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Joined Thursday, March 26, 2009
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“Even when reading is impossible, the presence of books acquired
produces such an ecstasy that the buying of more books
than one can read is nothing less than the soul reaching towards infinity...
We cherish books even if unread, their mere presence exudes comfort,
their ready access reassurance.”
A. E. Newton
I'm very interested in Asian literature, South and South-East Asian mostly. And I often read '1001 books you must read before you die' - classics and contemporary books alike - and Booker Prize nominations etc. Literary novels. No chicklit. No romance. No horror. No easy reading. Mysteries/thrillers/spy fiction occasionally (1001 level).
The fact that I registered a book does not necessarily indicate that it reflects my taste.
All books I receive through BookCrossing will sooner or later travel again.
What I like: besides wishlist books...
- salty liquorice / salmiakki (not the sweet kind!) (without gelatin)
- Salmiakki chocolate
- Montezuma’s Chili & Lime chocolate
- Green & Black’s Cherry / Sea Salt / Mint Crisp chocolate
- other chocolate is fine too :-) (especially fair trade)
- BC labels and stickers
- face masks
- hand cream (without paraffin oil)
- Marmite cashews, Marmite chocolate, Marmite peanuts
- sorry, I don't like Christmas (or Easter) ornaments, Christmas-themed books and such things (I'm not Christian)
(- and no more children's books, thanks!)
Are you also fond of embellishing your JEs with pics? Feel free to use mine.
If the book does not shake us awake like a blow to the skull,
why bother reading it in the first place?”
"Ich glaube, man sollte überhaupt nur noch solche Bücher lesen,
die einen beißen und stechen.
Wenn das Buch, das wir lesen,
uns nicht mit einem Faustschlag auf den Schädel weckt,
wozu lesen wir dann das Buch?”
Franz Kafka, Brief an Oskar Pollak, 27. Januar 1904
Among my favourite authors are: Salman Rushdie, Haruki Murakami, David Mitchell, Kamala Shamsie, Nadeem Aslam, Ian McEwan (no need to send me any of their novels)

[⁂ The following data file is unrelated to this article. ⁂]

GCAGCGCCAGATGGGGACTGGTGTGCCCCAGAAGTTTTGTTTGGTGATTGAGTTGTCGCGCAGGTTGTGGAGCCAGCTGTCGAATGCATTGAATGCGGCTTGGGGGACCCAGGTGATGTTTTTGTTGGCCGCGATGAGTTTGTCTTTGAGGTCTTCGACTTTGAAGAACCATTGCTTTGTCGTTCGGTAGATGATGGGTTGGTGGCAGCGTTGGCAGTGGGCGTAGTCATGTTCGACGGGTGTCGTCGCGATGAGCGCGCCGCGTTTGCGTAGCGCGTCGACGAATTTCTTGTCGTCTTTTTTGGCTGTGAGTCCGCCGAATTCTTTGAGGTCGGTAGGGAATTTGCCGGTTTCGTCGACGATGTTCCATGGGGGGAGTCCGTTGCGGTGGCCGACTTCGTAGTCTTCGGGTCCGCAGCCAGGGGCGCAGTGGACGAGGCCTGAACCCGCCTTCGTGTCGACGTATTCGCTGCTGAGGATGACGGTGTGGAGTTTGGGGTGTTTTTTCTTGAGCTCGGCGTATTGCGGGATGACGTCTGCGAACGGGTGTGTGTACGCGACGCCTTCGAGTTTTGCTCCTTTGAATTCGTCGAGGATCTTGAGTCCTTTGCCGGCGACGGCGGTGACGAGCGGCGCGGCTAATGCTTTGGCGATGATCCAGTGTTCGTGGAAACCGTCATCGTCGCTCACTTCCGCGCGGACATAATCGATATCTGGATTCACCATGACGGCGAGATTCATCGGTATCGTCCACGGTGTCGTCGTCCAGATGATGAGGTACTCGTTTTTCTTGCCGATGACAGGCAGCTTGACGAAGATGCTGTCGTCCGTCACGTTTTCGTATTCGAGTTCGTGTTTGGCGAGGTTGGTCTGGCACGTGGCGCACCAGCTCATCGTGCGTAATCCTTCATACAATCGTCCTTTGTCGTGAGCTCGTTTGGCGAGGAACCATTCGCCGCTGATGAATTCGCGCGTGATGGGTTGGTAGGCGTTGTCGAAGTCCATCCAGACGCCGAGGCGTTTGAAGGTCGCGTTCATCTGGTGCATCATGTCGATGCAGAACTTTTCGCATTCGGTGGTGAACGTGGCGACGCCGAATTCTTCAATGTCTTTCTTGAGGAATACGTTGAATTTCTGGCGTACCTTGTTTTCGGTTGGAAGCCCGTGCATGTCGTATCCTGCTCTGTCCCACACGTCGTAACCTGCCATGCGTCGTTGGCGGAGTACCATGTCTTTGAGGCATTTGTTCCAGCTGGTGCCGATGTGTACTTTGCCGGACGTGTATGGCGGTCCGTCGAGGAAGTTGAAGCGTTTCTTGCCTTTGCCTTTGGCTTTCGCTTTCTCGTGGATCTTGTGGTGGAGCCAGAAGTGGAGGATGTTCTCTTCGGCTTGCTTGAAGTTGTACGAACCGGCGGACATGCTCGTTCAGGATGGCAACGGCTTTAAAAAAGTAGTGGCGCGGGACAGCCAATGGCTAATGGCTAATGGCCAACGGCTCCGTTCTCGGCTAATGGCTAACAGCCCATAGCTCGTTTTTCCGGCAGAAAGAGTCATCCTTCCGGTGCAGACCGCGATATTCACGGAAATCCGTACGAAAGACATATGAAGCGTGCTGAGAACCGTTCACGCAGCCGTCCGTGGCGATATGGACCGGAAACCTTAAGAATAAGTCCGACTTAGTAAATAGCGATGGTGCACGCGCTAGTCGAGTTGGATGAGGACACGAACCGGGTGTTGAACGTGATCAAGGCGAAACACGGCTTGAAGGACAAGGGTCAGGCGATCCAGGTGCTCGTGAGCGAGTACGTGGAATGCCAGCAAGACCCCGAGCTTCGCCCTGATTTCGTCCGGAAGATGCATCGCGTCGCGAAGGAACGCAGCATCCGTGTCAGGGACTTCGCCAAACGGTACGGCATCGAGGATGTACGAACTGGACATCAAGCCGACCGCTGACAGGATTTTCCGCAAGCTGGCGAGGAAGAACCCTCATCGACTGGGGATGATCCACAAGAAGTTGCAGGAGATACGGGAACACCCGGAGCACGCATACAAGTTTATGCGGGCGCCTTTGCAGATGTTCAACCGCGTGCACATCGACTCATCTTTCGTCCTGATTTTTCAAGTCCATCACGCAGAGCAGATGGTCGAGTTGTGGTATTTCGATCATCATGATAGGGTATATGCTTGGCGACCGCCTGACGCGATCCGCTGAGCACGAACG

Some of my favourite books (which deserve eight or nine stars, I'm still waiting to read a ten-star-book):
- in no order -
Haruki Murakami: Hard-boiled Wonderland or the End of the World
Haruki Murakami: The Wind-up Bird Chronicle
Haruki Murakami: Colorless Tsukuru Tazaki and His Years of Pilgrimage
Salman Rushdie: The Moor's Last Sigh
Salman Rushdie: Midnight's Children
Salman Rushdie: Shame
David Mitchell: Cloud Atlas
David Mitchell: Ghostwritten
David Mitchell: The Thousand Autumns of Jacob de Zoet
David Mitchell: The Bone Clocks
Ian McEwan: Atonement
Ian McEwan: Sweet Tooth
Kamila Shamsie: Burnt Shadows
Kamila Shamsie: Kartography
Nadeem Aslam: The Blind Man's Garden
Nadeem Aslam: The Wasted Vigil
John Williams: Stoner
Samrat Upadhyay: Buddha's Orphans
Gabriel Garcìa Márquez: One Hundred Years of Solitude
Rana Dasgupta: Solo
Yiyun Li: The Vagrants
Tan Twan Eng: The Gift of Rain
Tan Twan Eng: The Garden of Evening Mists
Ruth Ozeki: A Tale for the Time Being
Orhan Pamuk: Snow
Dan Sleigh: Islands
Jaspreet Singh: Helium
Carsten Jensen: We, the Drowned
Rohinton Mistry: A Fine Balance
Aminatta Forna: The Memory of Love
Hilary Mantel: Wolf Hall
Hilary Mantel: Bring Up the Bodies
Kate Atkinson: Life After Life
Neel Mukherjee: The Lives of Others
José Luís Peixoto: The Piano Cemetery
Pauline Melville: The Ventriloquist's Tale
Sanjeev Sahota: The Year of the Runaways
... and many more ....
Apolonia Xander (23 April 1625 - 16 September 1678) was my great-g-g-g-g-g-g-g-g-grandmother.
She lived in a wine-growing region in the south-west of Germany, survived the plague and the Thirty Years War, a vintner's daughter, married a vintner from the next village. Here's her marriage entry from 1643:
Georg Schmid, Michael Schmiden Gerichtsverwannten Ehelicher Sohn von G.Heppach, vnnd Apolonia, Georg Xanders S. nachgelassne Eheliche Tochter von Grunbach.